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Re: [feyerabend-project] Systems Software Research is Irrelevant

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  • Glenn Vanderburg
    ... I remember reading this when he first posted it. I think it is sadly accurate. One thing Pike mentions is that every project feels the need to first
    Message 1 of 3 , Nov 14, 2001
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      > Here is a URL to the homepage of Rob Pike, and I have found his slides
      > about "Systems Software Research is Irrelevant" very interesting. What
      > do others think about it?

      I remember reading this when he first posted it. I think it is sadly
      accurate.

      One thing Pike mentions is that every project feels the need to first
      demonstrate compatibility with the huge weight of existing software,
      or else nobody will take them seriously. I think of four OS research
      projects that were all interesting in different ways -- Mach, Sprite,
      Amoeba, and Plan 9 -- and yet they all established Unix compatibility
      very early. Think how much more innovative they might have been if
      they hadn't all had as a goal the ability to run Unix programs. (Mach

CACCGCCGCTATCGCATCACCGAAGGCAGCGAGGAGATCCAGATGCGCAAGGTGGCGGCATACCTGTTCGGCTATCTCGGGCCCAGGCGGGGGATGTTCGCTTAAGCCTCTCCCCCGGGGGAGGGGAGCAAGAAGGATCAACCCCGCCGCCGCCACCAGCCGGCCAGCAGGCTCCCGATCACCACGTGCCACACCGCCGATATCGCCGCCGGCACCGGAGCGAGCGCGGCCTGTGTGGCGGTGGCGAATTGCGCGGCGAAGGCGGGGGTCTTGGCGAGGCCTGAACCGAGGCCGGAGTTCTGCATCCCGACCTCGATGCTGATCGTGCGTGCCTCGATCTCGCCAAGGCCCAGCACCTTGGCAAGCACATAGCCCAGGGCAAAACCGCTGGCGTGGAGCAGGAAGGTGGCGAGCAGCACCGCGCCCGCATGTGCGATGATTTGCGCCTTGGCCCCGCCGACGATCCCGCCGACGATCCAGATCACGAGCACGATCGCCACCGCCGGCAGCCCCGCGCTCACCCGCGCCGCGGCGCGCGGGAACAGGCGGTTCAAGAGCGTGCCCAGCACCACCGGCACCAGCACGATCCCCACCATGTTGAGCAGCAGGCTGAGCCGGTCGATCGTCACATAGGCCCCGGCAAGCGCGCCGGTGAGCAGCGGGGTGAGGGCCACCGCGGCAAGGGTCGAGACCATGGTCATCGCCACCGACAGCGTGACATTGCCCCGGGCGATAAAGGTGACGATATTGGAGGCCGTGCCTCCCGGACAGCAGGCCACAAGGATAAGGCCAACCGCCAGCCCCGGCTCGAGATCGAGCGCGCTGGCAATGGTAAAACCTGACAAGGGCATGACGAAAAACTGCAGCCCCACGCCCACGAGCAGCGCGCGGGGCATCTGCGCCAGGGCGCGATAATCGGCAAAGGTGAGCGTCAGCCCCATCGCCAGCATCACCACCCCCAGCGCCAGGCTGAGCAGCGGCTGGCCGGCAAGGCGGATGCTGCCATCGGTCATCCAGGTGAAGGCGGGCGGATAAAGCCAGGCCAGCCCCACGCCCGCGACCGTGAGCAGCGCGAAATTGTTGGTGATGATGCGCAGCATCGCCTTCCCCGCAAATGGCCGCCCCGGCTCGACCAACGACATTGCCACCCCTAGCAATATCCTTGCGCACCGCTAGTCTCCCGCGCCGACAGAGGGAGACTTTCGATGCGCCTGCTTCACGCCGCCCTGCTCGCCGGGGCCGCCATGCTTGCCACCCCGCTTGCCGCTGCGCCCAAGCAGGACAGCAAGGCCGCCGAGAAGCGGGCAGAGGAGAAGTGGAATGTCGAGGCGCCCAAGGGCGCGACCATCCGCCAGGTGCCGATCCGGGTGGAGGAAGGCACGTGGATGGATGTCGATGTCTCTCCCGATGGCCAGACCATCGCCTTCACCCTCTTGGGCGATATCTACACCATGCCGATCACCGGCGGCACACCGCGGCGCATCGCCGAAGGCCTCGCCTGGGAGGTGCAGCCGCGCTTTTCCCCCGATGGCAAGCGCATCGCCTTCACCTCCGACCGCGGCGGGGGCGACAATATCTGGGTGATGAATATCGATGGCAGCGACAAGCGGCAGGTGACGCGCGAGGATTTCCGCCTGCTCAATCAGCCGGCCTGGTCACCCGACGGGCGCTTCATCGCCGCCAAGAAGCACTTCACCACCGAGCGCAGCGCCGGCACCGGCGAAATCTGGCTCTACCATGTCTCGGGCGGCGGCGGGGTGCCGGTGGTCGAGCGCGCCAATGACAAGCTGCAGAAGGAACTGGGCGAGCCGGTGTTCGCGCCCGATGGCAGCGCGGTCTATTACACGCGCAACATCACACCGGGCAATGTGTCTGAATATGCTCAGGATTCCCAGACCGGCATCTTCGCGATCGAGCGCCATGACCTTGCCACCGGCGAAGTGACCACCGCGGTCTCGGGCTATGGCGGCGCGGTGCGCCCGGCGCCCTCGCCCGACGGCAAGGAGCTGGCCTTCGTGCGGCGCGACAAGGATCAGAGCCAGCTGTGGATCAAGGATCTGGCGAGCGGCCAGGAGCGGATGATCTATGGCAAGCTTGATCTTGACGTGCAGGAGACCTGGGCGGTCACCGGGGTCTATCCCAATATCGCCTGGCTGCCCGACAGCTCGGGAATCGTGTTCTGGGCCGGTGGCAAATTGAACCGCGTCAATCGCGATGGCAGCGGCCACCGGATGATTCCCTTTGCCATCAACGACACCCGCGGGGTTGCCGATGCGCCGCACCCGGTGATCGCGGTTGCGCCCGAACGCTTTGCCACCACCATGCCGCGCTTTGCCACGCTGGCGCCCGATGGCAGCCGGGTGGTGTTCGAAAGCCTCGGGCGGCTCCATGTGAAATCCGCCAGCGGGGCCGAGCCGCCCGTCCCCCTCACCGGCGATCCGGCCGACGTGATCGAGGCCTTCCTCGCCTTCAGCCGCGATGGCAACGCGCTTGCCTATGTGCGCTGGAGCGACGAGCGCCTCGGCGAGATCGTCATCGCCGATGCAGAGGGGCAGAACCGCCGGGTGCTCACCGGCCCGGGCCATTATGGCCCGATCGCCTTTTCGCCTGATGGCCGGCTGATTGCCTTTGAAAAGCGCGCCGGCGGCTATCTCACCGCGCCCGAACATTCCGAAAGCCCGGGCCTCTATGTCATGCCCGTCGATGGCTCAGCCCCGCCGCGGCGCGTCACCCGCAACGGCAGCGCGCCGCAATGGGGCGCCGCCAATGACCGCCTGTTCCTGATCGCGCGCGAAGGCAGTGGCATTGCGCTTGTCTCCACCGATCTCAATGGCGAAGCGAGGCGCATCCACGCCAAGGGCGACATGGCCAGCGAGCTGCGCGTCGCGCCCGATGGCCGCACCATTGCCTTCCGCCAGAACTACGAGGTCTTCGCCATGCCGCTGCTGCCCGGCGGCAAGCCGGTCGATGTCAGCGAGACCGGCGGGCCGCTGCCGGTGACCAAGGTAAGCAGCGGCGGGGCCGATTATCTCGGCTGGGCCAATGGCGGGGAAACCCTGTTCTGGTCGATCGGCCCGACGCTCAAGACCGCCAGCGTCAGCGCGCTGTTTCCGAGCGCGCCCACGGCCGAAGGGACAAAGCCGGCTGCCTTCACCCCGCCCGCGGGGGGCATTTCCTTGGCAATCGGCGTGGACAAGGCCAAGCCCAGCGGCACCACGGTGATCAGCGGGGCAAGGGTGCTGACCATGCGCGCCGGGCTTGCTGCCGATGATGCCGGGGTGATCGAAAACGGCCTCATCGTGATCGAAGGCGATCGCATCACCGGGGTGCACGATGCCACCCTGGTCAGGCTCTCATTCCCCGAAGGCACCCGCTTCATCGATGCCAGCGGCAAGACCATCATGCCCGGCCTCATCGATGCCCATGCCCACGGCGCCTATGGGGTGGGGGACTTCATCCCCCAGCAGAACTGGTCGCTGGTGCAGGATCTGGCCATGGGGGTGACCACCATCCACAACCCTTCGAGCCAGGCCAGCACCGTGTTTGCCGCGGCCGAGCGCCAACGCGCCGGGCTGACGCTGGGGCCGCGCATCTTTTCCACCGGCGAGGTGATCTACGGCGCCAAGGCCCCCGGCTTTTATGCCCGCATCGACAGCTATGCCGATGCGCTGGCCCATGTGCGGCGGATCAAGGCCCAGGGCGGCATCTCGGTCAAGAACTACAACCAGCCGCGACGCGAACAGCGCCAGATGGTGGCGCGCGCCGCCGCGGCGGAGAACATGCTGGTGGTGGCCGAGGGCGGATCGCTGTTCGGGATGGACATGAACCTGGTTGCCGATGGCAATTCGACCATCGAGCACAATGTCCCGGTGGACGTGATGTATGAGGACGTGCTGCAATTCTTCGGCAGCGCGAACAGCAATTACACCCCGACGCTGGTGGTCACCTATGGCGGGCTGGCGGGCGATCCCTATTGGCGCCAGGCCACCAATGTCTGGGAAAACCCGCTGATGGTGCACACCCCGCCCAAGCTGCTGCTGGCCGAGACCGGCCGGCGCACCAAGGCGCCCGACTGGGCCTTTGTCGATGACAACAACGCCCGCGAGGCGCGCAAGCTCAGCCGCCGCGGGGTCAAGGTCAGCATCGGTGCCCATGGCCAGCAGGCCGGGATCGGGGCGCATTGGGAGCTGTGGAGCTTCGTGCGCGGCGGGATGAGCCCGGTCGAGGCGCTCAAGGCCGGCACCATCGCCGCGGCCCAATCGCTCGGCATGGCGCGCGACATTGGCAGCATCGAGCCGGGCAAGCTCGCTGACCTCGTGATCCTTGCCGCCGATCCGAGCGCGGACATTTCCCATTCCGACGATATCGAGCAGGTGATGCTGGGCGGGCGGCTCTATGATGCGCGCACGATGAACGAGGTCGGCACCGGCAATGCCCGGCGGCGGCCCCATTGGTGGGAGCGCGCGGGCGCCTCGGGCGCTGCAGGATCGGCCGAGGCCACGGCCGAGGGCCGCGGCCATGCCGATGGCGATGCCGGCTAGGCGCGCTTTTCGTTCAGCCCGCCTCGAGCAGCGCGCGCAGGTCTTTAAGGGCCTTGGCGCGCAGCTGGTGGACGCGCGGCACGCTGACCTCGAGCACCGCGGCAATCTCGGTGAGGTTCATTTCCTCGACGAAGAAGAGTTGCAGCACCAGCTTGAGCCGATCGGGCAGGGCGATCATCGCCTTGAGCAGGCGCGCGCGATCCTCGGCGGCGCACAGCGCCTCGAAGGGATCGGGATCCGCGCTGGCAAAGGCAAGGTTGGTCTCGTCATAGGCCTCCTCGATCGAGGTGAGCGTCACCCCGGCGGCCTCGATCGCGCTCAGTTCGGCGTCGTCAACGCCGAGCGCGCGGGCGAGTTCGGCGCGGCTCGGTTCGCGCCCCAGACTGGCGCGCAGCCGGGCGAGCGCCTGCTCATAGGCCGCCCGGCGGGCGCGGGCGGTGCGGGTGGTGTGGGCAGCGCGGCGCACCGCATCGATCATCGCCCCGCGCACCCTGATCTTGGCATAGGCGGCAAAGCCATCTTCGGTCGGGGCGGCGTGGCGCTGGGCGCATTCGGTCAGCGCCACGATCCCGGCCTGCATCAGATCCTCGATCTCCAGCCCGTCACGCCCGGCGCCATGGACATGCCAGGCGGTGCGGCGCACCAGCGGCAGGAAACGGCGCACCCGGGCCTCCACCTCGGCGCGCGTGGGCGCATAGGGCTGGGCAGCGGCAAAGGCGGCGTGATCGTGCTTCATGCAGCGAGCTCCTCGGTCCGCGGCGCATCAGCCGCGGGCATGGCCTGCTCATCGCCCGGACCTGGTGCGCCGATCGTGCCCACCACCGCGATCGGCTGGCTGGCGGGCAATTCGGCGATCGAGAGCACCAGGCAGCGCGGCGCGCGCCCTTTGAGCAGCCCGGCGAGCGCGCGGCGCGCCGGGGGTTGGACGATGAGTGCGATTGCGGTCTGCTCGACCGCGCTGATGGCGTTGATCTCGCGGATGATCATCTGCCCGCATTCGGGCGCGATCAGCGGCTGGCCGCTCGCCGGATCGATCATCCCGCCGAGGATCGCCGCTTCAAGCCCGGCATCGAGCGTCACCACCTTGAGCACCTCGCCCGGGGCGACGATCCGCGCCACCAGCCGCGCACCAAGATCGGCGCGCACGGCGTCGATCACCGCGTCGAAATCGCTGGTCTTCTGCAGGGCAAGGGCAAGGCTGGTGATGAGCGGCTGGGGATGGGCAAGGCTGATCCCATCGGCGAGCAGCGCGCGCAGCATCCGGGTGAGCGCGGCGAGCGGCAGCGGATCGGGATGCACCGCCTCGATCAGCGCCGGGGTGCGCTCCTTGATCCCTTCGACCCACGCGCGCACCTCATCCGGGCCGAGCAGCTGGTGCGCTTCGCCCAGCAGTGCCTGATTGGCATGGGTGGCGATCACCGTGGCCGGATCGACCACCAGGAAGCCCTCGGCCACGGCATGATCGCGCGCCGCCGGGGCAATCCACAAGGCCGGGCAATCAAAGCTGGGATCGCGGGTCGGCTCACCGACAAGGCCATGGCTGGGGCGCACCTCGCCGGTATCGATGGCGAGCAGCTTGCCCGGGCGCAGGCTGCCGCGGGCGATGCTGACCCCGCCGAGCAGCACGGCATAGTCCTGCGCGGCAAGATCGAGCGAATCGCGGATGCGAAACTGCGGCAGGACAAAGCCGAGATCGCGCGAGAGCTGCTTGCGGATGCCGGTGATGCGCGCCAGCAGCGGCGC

researchers made much of its ability to support multiple OS
      "personalities" atop its microkernel core, but so far as I know the
      only personalities that were ever produced were variants of Unix.)

      I actually thought of Pike's talk last week while rereading --
      strangely enough -- _A Deepness in the Sky_, a science fiction novel
      by Vernor Vinge. There's a passage where he talks about the many and
      ancient layers of software in the systems on their spaceships, and it
      culminates with this:

      Take the Traders' method of timekeeping. [...] down at the very
      bottom of it was a little program that ran a counter. Second by
      second, the Qeng Ho counted from the instant that a human had
      first set foot on Old Earth's moon. But if you looked at it still
      more closely ... the starting instant was actually about fifteen
      million seconds later, the 0-second of one of Humankind's first
      computer operating systems.

      The novel takes place "thousands of years from now," and the Unix
      epoch is still in place as the basis for a computer's notion of time.

      It's just a novel, but I have a hard time convincing myself that
      Vinge's wrong about that.

      ---Glenn
    • Richard P. Gabriel
      Pike s talk basically is reiterating Kuhn s normal-science/pre-paradigm or paradigm-in-crisis dichotomy. -rpg-
      Message 2 of 3 , Nov 14, 2001
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        Pike's talk basically is reiterating Kuhn's
        normal-science/pre-paradigm or paradigm-in-crisis dichotomy.

        -rpg-
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